*All AICR Health-e-Recipes meet AICR recipe guidelines and are reviewed and analyzed by AICR Registered Dietitians.

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Exercise Intensity: How to Measure It

June 22, 2019

From the Mayo Clinic

Exercise intensity: How to measure it

Get the most from your workouts by knowing how to gauge your exercise intensity.

By Mayo Clinic Staff

When you exercise, are you working hard or hardly working? Exercising at the correct intensity can help you get the most out of your physical activity — making sure you’re not pushing too hard or too little. Here’s a look at what exercise intensity means, and how to maximize your workout.

Choosing your exercise intensity

How hard should you be exercising? The Department of Health and Human Services recommends these exercise guidelines for most healthy adults:

  • Aerobic activity. Get at least 150 minutes a week of moderate aerobic activity — such as brisk walking, swimming or mowing the lawn — or 75 minutes a week of vigorous aerobic activity — such as running or aerobic dancing. You can also do a combination of moderate and vigorous activity. It’s best to do this over the course of a week. You can achieve more health benefits if you ramp up your exercise to 300 minutes or more of moderate aerobic activity a week.

    Even small amounts of physical activity are helpful, and accumulated activity throughout the day adds up to provide health benefits.

  • Strength training. Do strength training for all major muscle groups at least twice a week. Consider free weights, weight machines or activities that use your own body weight — such as rock climbing or heavy gardening. Or try squats, planks or lunges. Aim to do a single set of each exercise, using a weight or resistance level heavy enough to tire your muscles after about 12 to 15 repetitions.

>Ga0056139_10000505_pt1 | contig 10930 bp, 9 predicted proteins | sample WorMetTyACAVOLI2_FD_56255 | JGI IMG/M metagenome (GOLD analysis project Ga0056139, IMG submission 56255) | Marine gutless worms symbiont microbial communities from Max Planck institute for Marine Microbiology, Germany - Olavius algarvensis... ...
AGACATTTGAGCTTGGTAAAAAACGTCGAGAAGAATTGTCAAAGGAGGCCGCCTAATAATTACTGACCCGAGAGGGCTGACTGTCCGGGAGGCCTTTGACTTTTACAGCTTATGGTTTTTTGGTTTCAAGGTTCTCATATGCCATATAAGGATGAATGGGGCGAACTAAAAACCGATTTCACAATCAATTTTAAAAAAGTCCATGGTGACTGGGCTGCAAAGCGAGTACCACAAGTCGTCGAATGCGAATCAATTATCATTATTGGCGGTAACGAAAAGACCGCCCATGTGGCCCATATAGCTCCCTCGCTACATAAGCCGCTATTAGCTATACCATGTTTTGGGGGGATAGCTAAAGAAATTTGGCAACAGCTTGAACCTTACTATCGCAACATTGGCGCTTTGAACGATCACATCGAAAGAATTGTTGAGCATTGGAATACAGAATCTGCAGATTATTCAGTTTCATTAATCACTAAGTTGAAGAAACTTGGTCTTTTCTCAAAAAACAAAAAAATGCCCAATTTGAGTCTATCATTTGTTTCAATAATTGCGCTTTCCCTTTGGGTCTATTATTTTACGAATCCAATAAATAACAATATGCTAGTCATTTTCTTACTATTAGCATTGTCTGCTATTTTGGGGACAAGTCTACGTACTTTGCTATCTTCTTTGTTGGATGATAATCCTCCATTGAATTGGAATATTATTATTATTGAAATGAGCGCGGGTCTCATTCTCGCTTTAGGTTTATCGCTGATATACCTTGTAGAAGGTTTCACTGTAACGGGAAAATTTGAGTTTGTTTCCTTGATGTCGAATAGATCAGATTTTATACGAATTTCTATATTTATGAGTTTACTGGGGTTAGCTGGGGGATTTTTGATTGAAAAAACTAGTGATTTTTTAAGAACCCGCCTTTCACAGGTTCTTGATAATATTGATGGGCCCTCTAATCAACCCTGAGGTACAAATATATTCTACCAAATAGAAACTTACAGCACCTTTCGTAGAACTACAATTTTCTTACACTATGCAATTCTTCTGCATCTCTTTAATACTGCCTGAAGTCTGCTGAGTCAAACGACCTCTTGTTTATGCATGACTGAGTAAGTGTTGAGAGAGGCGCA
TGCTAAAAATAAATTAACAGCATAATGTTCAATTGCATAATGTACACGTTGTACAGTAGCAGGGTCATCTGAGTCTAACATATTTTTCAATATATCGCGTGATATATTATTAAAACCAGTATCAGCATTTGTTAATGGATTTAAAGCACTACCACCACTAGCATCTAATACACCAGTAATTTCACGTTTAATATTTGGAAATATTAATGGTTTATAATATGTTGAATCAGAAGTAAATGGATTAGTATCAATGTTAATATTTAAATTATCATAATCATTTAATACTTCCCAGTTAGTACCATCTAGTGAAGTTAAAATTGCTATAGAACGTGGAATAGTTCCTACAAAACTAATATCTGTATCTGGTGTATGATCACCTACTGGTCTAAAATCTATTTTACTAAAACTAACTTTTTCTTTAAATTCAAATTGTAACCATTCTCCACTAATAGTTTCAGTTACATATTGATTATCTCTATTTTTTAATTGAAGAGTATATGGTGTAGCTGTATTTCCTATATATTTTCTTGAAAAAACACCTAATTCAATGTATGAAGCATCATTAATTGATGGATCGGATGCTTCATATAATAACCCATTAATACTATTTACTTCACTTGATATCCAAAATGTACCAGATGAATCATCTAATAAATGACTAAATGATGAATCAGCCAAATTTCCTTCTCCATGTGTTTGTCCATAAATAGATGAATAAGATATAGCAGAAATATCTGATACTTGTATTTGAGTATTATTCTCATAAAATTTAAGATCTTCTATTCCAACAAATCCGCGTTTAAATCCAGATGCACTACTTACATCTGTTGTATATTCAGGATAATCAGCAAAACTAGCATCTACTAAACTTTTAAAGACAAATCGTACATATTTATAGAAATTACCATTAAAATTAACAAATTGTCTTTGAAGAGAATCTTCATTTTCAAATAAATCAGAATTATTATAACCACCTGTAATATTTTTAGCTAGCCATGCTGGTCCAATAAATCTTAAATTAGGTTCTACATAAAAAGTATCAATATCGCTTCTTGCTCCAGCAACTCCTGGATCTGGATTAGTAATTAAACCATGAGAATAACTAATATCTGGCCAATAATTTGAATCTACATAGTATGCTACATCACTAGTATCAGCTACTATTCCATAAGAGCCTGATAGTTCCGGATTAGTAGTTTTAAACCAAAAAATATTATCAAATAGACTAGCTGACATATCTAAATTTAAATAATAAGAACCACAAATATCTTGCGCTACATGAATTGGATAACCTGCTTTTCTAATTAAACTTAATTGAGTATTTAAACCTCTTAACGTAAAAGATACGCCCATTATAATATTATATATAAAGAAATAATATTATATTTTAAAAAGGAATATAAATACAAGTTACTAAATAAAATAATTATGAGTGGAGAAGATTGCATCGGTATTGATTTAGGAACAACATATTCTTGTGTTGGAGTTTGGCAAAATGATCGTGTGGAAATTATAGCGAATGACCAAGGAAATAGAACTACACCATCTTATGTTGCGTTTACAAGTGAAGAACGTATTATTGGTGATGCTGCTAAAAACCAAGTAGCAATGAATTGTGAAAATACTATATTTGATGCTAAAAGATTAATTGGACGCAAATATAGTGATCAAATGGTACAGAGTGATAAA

Your exercise intensity must generally be at a moderate or vigorous level for maximum benefit. For weight loss, the more intense or longer your activity, the more calories you burn.

Balance is still important. Overdoing it can increase your risk of soreness, injury and burnout. Start at a light intensity if you’re new to exercising. Gradually build up to a moderate or vigorous intensity.

Consider your reasons for exercising. Do you want to improve your fitness, lose weight, train for a competition or do a combination of these? Your answer will help determine the appropriate level of exercise intensity.

Be realistic and don’t push yourself too hard, too fast. Fitness is a lifetime commitment, not a sprint to a finish line. Talk to your doctor if you have any medical conditions or you’re not sure how intense you should exercise.

Understanding exercise intensity

When you’re doing aerobic activity, such as walking or biking, exercise intensity correlates with how hard the activity feels to you. Exercise intensity is also shown in your breathing and heart rate, whether you’re sweating, and how tired your muscles feel.

There are two basic ways to measure exercise intensity:

  • How you feel. Exercise intensity is a subjective measure of how hard physical activity feels to you while you’re doing it — your perceived exertion. Your perceived exertion level may be different from what someone else feels doing the same exercise. For example, what feels to you like a hard run can feel like an easy workout to someone who’s more fit.